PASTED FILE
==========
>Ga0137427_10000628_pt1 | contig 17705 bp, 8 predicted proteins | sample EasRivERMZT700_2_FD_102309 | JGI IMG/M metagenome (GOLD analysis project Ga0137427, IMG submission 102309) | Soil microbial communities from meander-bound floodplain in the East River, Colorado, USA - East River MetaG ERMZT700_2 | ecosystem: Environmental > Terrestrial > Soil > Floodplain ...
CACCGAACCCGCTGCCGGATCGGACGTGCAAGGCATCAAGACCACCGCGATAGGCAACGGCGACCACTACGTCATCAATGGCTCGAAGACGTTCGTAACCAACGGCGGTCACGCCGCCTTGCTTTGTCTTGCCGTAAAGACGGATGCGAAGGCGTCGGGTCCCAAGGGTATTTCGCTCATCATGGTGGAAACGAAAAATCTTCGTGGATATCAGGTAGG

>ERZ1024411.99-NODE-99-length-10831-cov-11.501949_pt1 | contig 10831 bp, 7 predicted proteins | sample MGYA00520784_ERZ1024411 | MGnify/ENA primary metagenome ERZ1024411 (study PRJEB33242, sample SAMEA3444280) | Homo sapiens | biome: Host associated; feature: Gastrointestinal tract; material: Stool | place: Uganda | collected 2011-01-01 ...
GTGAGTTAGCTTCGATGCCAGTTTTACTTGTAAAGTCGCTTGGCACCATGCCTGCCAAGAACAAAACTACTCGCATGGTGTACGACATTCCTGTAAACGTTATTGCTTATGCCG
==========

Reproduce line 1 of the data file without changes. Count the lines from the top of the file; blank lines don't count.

>Ga0137427_10000628_pt1 | contig 17705 bp, 8 predicted proteins | sample EasRivERMZT700_2_FD_102309 | JGI IMG/M metagenome (GOLD analysis project Ga0137427, IMG submission 102309) | Soil microbial communities from meander-bound floodplain in the East River, Colorado, USA - East River MetaG ERMZT700_2 | ecosystem: Environmental > Terrestrial > Soil > Floodplain ...